Data Show Opioid Crisis Continues in Montgomery, Maryland

New data from the state health department show the opioid crisis continues in Montgomery County and Maryland.

In the first quarter of 2017, Montgomery County had 27 overdose deaths compared with 21 in the same period in 2016, the Maryland Department of Health reported. Across the state, 550 overdoses were recorded in the first quarter, compared with 401 during the same period in 2016.

The data includes all drug and alcohol overdose deaths.

Even though the numbers are small, the county increase does not necessarily mean the issue isn’t getting worse, according to Dr. Raymond Crowel, chief of Behavioral Health and Crisis Services for the Montgomery County Department of Health and Human Services.

“It’s a continuation of a trend. It’s too early to say if it’s going to continue on,” said Crowel, a psychologist. “I’m hoping we can turn the curve down.”

Data collected for Montgomery County put opioid-related overdoses at 19 for the first quarter, which ended March 31. For all of 2016, the county had 84 opioid-related overdoses. In Maryland, 473 opioid-related overdoses were recorded for the first quarter. For 2016, the state had 1,856.

Montgomery County is attacking the issue on a number of fronts, Crowel said. For one, police are trying to take heroin and other opioids off the street.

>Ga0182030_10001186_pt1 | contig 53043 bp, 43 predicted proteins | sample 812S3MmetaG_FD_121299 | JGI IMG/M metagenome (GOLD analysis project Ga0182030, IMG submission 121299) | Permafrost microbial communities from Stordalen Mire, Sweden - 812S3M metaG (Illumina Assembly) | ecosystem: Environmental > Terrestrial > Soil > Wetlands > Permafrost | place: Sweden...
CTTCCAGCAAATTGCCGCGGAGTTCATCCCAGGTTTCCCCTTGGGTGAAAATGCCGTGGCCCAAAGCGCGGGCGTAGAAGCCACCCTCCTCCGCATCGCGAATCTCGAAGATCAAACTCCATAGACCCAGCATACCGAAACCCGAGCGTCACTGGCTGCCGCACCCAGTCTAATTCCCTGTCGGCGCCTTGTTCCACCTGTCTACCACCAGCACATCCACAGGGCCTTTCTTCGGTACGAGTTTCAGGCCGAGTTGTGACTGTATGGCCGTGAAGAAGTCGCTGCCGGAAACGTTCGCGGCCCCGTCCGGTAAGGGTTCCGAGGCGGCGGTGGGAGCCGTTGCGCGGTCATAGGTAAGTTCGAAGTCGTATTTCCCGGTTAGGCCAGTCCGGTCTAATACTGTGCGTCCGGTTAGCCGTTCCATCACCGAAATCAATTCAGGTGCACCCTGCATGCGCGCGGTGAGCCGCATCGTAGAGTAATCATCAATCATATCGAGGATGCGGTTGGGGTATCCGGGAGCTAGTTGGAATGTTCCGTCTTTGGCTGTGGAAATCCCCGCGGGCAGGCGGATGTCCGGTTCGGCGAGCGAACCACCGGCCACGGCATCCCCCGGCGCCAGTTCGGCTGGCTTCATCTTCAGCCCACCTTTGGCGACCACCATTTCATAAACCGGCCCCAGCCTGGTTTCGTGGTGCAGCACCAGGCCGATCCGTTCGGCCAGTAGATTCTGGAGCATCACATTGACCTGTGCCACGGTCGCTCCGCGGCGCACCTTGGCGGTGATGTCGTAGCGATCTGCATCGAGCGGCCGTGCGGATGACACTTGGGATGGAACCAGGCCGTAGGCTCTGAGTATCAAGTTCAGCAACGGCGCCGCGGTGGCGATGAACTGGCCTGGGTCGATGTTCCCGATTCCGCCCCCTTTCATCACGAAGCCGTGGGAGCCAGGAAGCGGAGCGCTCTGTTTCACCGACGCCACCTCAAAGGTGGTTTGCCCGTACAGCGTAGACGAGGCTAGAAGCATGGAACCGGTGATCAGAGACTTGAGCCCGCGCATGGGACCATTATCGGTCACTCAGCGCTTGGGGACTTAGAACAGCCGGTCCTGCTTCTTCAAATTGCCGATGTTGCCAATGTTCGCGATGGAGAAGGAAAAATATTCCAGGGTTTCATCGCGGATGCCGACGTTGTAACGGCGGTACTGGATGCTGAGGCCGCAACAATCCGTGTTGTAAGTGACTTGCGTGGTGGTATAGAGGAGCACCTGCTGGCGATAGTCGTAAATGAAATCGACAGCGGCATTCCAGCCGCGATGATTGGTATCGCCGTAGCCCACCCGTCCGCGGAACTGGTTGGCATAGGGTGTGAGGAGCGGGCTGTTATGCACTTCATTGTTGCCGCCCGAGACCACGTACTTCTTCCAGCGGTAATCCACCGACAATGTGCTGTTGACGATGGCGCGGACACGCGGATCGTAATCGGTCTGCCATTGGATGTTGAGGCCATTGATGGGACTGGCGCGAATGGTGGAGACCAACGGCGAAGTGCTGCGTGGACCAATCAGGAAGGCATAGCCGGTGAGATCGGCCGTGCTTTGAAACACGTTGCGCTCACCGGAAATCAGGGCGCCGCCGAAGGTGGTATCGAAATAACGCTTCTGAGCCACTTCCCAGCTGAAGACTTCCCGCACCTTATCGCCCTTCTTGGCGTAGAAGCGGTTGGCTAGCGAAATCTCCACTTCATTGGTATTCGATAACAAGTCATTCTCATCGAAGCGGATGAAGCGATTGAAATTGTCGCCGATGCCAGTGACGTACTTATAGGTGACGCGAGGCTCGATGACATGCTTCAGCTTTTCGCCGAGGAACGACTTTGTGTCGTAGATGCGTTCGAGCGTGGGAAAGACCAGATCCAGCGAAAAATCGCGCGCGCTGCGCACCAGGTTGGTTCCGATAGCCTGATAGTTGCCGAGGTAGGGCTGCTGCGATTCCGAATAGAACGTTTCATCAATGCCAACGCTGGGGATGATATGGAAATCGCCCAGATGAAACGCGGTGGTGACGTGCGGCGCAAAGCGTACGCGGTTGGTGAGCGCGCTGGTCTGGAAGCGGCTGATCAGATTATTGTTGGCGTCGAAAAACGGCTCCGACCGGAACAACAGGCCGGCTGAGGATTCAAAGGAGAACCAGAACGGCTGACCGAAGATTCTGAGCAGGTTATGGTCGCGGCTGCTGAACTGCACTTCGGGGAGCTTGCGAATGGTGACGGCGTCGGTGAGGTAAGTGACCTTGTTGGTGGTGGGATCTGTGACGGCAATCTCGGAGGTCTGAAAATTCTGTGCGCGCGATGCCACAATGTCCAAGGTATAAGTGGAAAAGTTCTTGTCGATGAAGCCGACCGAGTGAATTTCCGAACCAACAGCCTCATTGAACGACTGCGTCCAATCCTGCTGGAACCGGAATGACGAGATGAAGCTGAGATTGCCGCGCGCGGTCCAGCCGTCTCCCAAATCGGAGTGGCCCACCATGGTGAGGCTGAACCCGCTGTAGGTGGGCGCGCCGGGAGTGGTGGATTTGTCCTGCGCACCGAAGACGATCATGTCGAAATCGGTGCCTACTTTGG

For another, the county has treatment services at its Avery Road Treatment Center in Rockville.

Montgomery County Public Schools, too, is fighting the opioid crisis by stocking naloxone in schools. In emergencies, Naloxone can reverse an overdose from opioids.

Although the county hasn’t recorded an overdose death under the age of 18, the drug is in schools because the school system and the health department know youths are experimenting with drugs, Crowel said.

“It’s a statement of where we are in the country at this point,” he said.

The placement in schools is part of the “Start Talking Maryland Act,” passed in the 2017 General Assembly, which included a number of steps to increase awareness of opioid addiction and prevention in colleges and schools.

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Douglas Tallman

About Douglas Tallman

Reporter with 35 years experience throughout Maryland. Reach me at or via Twitter at @MCM-Doug


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